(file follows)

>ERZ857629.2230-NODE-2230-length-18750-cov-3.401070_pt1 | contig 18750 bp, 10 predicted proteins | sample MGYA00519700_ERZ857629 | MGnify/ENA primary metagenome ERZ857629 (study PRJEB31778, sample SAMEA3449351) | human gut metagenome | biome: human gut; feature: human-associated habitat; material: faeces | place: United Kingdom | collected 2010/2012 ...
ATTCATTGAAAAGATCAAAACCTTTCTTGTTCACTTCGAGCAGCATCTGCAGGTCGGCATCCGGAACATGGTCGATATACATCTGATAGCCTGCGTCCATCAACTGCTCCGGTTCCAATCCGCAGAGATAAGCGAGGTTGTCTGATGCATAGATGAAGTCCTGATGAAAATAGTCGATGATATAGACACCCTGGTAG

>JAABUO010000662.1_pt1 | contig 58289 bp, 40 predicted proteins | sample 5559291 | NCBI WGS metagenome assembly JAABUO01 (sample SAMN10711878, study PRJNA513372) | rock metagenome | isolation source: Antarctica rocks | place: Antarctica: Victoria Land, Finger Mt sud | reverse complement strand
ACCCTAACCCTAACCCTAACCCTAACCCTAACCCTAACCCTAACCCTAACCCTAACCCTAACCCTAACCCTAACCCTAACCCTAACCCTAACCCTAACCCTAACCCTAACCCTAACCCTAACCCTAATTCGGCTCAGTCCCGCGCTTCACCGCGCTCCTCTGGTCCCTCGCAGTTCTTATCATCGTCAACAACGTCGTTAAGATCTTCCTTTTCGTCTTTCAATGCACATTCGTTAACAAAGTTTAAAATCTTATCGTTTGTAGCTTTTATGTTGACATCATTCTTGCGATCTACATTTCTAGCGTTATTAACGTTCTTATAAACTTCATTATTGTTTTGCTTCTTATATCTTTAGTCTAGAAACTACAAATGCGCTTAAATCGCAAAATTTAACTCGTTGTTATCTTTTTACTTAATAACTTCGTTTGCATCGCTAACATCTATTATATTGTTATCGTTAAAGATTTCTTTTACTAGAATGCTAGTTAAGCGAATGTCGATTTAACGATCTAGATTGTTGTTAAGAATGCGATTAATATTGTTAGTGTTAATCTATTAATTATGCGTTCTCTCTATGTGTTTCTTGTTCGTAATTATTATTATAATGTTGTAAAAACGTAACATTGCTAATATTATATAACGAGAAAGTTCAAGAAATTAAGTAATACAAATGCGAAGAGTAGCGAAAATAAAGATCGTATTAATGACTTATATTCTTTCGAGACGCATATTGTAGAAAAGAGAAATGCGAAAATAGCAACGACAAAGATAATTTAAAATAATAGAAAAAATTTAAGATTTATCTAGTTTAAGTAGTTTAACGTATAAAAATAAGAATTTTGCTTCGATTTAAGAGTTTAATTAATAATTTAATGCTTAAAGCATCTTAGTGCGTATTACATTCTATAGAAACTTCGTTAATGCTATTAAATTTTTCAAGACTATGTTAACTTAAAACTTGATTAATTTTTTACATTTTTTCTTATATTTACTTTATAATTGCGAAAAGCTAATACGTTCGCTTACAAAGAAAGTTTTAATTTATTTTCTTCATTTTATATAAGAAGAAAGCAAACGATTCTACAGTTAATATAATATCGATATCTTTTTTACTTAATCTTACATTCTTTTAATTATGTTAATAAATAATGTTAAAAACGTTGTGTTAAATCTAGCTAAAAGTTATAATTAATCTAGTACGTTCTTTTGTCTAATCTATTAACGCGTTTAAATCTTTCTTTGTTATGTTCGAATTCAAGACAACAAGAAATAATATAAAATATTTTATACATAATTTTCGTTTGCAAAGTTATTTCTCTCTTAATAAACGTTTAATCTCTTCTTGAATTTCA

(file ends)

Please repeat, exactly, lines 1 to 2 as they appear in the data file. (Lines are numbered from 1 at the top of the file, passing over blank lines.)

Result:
>ERZ857629.2230-NODE-2230-length-18750-cov-3.401070_pt1 | contig 18750 bp, 10 predicted proteins | sample MGYA00519700_ERZ857629 | MGnify/ENA primary metagenome ERZ857629 (study PRJEB31778, sample SAMEA3449351) | human gut metagenome | biome: human gut; feature: human-associated habitat; material: faeces | place: United Kingdom | collected 2010/2012 ...
ATTCATTGAAAAGATCAAAACCTTTCTTGTTCACTTCGAGCAGCATCTGCAGGTCGGCATCCGGAACATGGTCGATATACATCTGATAGCCTGCGTCCATCAACTGCTCCGGTTCCAATCCGCAGAGATAAGCGAGGTTGTCTGATGCATAGATGAAGTCCTGATGAAAATAGTCGATGATATAGACACCCTGGTAG